11 Scoping of literature Included 54 studies 28 focus on prevalence
Other areas include quality of care, self-management, experiences & views Type of comorbidity Diabetes 23, VI 14, Stroke 9

12 Prevalence Prevalence of 3 target conditions in people with dementia (from scoping review) Diabetes 10%-26% Stroke 3%-34% Visual impairment 4%-29% A number of studies looked at prevalence of the three target conditions in people with dementia. The percentage of people varied from study to study – this may be accounted for by variations in the populations in the study – for example some looked at people in hospital, some community based populations and some people in nursing homes

13 Quality of care Found 9 studies comparing access to care in groups with & without dementia 8/9 studies found some evidence that quality of care or access to services was poorer for people with dementia compared to those without dementia Less likely to receive monitoring for conditions such as diabetes and visual impairment Reduced access to treatment such as intravenous thrombolysis for stroke, surgery for cataracts Bayer et al 1994: Comorbid condition is neglected –professionals and carers have low expectations about the need for specialist diabetes care Zhang et al 2010: Given less attention by professionals – less likely to use optometry services or diabetes health services Doucet 2008: Suggests management of diabetes patients often inadequate and inadequate follow up of these patients Sinclair 2000: Less likely to attend a diabetes clinic than those without dementia Yarnall 2012: 23% never saw a health professional about their diabetes. Guijarro 2010: less likely to have cataract surgery Lopponen 2004: less likely to be diagnosed with glaucoma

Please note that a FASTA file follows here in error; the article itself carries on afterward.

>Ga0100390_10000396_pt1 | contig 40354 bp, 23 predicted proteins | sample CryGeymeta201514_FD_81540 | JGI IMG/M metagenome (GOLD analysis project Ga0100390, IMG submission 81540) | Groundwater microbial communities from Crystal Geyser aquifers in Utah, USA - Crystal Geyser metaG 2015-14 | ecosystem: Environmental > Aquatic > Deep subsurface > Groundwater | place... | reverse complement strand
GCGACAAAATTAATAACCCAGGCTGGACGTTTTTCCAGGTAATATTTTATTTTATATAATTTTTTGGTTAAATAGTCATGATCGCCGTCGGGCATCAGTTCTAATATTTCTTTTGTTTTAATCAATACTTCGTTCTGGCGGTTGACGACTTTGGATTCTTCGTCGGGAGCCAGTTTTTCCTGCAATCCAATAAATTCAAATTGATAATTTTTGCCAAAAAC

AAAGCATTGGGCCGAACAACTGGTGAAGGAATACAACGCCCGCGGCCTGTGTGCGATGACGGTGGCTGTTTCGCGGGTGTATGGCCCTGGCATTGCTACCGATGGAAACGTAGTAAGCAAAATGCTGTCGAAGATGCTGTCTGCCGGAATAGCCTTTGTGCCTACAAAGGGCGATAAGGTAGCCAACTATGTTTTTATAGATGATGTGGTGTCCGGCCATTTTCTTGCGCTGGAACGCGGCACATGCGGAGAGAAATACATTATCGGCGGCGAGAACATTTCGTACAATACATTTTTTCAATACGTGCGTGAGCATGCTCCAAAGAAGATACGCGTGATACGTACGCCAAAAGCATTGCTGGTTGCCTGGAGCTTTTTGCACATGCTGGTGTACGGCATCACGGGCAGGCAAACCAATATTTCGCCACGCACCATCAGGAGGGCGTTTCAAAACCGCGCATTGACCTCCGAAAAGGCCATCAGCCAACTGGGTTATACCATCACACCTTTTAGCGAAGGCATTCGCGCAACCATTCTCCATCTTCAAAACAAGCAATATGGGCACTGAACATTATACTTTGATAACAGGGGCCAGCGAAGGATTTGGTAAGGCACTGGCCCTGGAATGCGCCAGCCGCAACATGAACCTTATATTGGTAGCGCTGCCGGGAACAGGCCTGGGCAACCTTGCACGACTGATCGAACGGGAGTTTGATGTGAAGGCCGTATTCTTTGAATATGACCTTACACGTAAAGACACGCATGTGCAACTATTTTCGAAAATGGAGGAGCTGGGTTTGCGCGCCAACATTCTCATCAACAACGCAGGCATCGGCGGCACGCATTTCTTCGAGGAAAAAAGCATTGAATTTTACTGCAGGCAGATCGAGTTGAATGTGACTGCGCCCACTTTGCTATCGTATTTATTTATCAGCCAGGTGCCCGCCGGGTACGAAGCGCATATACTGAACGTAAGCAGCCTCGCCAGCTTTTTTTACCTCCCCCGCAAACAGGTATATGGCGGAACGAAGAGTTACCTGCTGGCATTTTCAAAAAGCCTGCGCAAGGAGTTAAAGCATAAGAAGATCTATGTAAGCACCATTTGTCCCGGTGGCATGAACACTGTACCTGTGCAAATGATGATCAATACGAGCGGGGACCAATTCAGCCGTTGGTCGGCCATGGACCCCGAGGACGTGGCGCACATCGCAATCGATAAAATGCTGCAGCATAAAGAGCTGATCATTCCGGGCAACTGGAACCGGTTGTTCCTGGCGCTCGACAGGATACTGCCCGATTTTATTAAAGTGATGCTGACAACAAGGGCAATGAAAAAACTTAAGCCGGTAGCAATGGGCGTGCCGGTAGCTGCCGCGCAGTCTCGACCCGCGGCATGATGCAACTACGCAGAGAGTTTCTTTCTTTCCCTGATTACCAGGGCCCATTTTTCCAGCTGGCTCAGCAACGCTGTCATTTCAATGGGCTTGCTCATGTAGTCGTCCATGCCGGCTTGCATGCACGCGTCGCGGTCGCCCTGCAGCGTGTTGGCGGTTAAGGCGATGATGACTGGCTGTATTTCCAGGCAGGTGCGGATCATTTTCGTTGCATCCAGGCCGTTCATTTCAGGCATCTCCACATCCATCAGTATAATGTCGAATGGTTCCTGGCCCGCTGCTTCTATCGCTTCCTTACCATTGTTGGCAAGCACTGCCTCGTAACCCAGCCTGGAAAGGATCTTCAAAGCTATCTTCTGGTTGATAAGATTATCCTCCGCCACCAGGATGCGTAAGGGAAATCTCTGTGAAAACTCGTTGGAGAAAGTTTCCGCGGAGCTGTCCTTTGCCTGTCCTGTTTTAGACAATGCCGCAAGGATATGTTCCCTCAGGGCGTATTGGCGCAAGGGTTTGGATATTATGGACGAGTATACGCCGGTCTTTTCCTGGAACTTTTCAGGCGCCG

14 Issues relating to continuity